What the U.S. Presidential Election Teaches Us About Technology
As America ushered in the new year of 2016, politicos like myself had much to look forward to. It was the start of a national election year and for the first time in eight years, two new candidates would grace the top of the tickets in both major political parties. Change was inevitable and exciting.
The political primaries were hard fought, but somewhere in the middle, a surprising thing happened. Two unique, and somewhat historic, candidates were ushered in as the final presidential nominees. On the one hand we had Hillary Clinton, the first woman candidate for president. On the other hand we had Donald Trump, a reality television-starring political outsider. And despite their flaws, each one of them found a way to be the last candidate standing.
So what can be learned from all of this? How exactly did two of the most controversial nominees rise to the top of their respective ideological parties? And what can the business community learn from their successful campaigns?
This election reflects a larger paradigm shift: Technology is changing things. It’s changing the way we learn, the way we communicate with one another, and the way we achieve—affecting both politics and business the same.
Technology Changes the Paradigm for Political Communication
In today’s tech-savvy world, ideas travel at lightning speed. And for the wonderful world of politics, this makes way for the birth of new collaborations and innovative public policies.
But more importantly, it allows for the political candidates themselves to reach out to the public, facetime-to-facetime, without the middleman of the media.
In today’s political world, the candidates are free to do something they haven’t been able to do before: Provide a public persona that is controlled by a party of one—the candidate themselves.
While Hillary Clinton lost the election, an even bigger loser this election year may have been the American news media. Struggling to adapt to the changing forms of communications technology, the media continued to hide most of its newsworthy and informative articles on the candidates behind paywalls, while fake—and often more salacious—news was left to roam freely about the Internet and on social media sites.
No longer an information gatekeeper, traditional news media has failed to find its place in an ever-changing digital-age, and the candidates themselves are taking the reins.
From Donald Trump’s 3 a.m. Twitter rants, to Hillary Clinton’s social media campaign of the “Love Trumps Hate” slogan, candidates are throwing out the rulebooks and using technology to fill in the gaps that traditional media has left behind.
For better or for worse, this year’s presidential candidates used new media technology to shape the public’s perception of the kind of president they might be—demonstrating how technology can successfully be used by any one individual to break the mold and rise to the top.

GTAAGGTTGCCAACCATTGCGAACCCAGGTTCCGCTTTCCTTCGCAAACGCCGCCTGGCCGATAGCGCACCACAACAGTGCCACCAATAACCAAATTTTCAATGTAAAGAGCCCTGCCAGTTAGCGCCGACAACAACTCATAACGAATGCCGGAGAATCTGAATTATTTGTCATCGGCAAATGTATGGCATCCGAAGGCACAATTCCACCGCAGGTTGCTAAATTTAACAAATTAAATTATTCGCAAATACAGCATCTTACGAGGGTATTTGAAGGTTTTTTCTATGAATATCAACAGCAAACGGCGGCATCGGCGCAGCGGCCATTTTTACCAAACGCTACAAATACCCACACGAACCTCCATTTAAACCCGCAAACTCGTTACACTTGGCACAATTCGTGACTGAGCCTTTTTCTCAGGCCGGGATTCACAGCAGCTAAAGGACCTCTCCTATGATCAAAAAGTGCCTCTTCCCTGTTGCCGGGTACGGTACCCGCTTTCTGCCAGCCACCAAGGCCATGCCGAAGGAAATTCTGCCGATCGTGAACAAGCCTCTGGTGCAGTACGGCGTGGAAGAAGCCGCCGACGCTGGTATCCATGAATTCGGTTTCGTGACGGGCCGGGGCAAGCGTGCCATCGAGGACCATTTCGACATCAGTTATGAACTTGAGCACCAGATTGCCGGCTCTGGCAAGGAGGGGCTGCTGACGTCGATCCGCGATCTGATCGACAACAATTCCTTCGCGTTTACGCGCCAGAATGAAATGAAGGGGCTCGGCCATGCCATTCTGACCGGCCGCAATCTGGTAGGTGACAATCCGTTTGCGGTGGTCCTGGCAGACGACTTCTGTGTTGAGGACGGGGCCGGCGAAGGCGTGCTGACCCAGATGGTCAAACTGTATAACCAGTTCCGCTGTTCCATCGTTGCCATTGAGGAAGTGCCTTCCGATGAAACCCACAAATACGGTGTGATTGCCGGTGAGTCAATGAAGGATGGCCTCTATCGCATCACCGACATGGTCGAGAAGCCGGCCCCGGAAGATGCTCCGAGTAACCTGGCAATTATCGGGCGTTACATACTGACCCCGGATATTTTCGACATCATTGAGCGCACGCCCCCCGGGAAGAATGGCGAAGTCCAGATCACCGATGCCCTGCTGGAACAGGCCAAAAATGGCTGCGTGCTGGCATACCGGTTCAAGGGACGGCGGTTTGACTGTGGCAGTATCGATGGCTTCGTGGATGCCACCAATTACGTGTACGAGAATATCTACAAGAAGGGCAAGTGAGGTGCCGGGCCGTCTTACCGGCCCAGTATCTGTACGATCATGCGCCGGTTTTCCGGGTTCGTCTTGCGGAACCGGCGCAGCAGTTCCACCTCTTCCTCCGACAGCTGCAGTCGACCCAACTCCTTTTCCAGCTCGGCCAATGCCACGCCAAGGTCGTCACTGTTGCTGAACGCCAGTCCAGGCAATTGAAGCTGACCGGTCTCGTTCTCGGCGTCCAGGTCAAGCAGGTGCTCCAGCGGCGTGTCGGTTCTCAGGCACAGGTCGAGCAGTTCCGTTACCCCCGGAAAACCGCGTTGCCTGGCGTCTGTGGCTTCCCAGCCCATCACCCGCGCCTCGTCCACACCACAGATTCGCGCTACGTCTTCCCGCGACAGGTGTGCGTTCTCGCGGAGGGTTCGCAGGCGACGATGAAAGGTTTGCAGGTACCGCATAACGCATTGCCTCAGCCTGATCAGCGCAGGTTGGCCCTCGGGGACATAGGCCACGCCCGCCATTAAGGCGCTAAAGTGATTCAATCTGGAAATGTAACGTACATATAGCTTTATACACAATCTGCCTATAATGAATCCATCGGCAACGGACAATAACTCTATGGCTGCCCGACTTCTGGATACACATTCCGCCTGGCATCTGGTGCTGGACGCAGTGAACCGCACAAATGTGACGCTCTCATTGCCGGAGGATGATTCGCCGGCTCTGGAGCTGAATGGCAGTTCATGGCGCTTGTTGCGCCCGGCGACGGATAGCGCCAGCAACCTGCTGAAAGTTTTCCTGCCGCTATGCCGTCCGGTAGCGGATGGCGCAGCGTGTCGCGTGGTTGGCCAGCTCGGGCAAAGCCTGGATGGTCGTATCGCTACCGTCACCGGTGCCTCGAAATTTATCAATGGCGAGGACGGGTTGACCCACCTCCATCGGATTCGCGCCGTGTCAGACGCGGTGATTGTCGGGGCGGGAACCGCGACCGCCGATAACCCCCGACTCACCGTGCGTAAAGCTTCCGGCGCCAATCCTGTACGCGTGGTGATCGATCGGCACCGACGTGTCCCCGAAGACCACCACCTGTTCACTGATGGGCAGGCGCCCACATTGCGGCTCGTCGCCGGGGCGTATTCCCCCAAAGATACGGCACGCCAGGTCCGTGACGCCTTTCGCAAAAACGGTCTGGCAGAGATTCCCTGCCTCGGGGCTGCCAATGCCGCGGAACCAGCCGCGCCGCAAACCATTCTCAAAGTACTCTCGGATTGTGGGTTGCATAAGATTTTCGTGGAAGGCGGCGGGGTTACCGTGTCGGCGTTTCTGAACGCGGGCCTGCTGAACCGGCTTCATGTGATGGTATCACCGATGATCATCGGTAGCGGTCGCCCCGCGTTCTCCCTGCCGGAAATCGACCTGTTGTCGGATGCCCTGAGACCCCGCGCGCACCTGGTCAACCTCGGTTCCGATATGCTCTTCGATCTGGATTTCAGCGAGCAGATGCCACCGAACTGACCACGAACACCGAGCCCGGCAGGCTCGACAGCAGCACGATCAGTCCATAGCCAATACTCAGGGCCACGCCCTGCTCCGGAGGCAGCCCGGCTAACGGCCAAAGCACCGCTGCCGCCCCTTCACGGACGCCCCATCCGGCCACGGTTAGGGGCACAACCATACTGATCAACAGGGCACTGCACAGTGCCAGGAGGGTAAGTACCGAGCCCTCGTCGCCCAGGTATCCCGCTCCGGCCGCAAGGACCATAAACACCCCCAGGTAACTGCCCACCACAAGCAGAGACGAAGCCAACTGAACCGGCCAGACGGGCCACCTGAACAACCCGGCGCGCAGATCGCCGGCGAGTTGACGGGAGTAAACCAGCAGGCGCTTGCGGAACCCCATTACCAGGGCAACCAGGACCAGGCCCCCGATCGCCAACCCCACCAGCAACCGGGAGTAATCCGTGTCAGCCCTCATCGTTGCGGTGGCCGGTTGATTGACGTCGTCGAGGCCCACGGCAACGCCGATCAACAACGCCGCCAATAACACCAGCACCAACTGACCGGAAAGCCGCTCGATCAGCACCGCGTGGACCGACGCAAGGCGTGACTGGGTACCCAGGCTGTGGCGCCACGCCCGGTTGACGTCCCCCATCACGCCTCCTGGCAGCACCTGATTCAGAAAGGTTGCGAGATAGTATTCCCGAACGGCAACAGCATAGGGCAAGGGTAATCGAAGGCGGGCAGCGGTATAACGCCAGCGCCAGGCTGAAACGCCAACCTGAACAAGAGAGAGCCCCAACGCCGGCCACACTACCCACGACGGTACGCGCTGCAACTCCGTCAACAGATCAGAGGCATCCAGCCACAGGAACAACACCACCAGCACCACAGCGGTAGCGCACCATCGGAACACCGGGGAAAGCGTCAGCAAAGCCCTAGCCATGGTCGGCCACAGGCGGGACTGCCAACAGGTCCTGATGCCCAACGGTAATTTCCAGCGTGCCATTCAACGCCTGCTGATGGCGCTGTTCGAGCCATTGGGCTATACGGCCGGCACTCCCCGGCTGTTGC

Technology Changes the Paradigm for How We Do Business
Those of us familiar with the boom of innovation coming from Silicon Valley and the like are privy to see that this paradigm shift in political communication follows a paradigm shift in how we do business.
Technology empowers individuals to work more efficiently and as a result more productively. The power of one employee or one entrepreneur has increased alongside our technological capabilities. Automating processes increases our capacity and analytics allows us to improve to our effectiveness.
Contextual Guidance is reinventing the way the high tech industry is approaching many complicated processes; from employee training to successful change management, it enables users to engage with websites and software as if they were being walked through the whole process.
There is an abundance of innovative tools to get just about any job done better, faster, and at a larger scale. Companies and individuals who take advantage of these are coming out ahead but those who don’t are sure to be overrun just as the media was in this election.
What we saw in the election was that the candidates were taking advantage of communication technologies to out-compete the news media who are notoriously slow at adapting to technology.
Although business has been ahead of politics on this one, we can still learn a lesson from the political world’s use of technology. Considering this election was under the microscope and hooked up to a megaphone for the last year and a half, we’ve been able to observe the good and the bad that comes from taking advantage of or resisting this inevitable change of paradigm.
With the rulebook thrown out—and this is especially true for those who are equipped with innovative tools—we can achieve things that were hardly considered possible before. Until the final hour, political pundits argued that it would be nearly impossible for our next president to make it through the primaries let alone actually win the election.
So whether Donald Trump’s win was welcome news or not—we can still go forward knowing that this election showed us that the sky is the limit.